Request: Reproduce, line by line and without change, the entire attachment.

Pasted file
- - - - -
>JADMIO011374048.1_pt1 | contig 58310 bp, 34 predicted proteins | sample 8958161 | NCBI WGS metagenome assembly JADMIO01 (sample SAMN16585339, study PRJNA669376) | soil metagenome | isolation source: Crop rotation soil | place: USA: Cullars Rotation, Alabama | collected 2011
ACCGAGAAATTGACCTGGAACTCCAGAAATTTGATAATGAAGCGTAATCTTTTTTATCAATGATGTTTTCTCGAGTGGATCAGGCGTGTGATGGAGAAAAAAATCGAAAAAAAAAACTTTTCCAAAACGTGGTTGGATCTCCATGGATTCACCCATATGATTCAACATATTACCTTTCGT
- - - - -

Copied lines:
>JADMIO011374048.1_pt1 | contig 58310 bp, 34 predicted proteins | sample 8958161 | NCBI WGS metagenome assembly JADMIO01 (sample SAMN16585339, study PRJNA669376) | soil metagenome | isolation source: Crop rotation soil | place: USA: Cullars Rotation, Alabama | collected 2011
ACCGAGAAATTGACCTGGAACTCCAGAAATTTGATAATGAAGCGTAATCTTTTTTATCAATGATGTTTTCTCGAGTGGATCAGGCGTGTGATGGAGAAAAAAATCGAAAAAAAAAACTTTTCCAAAACGTGGTTGGATCTCCATGGATTCACCCATATGATTCAACATATTACCTTTCGT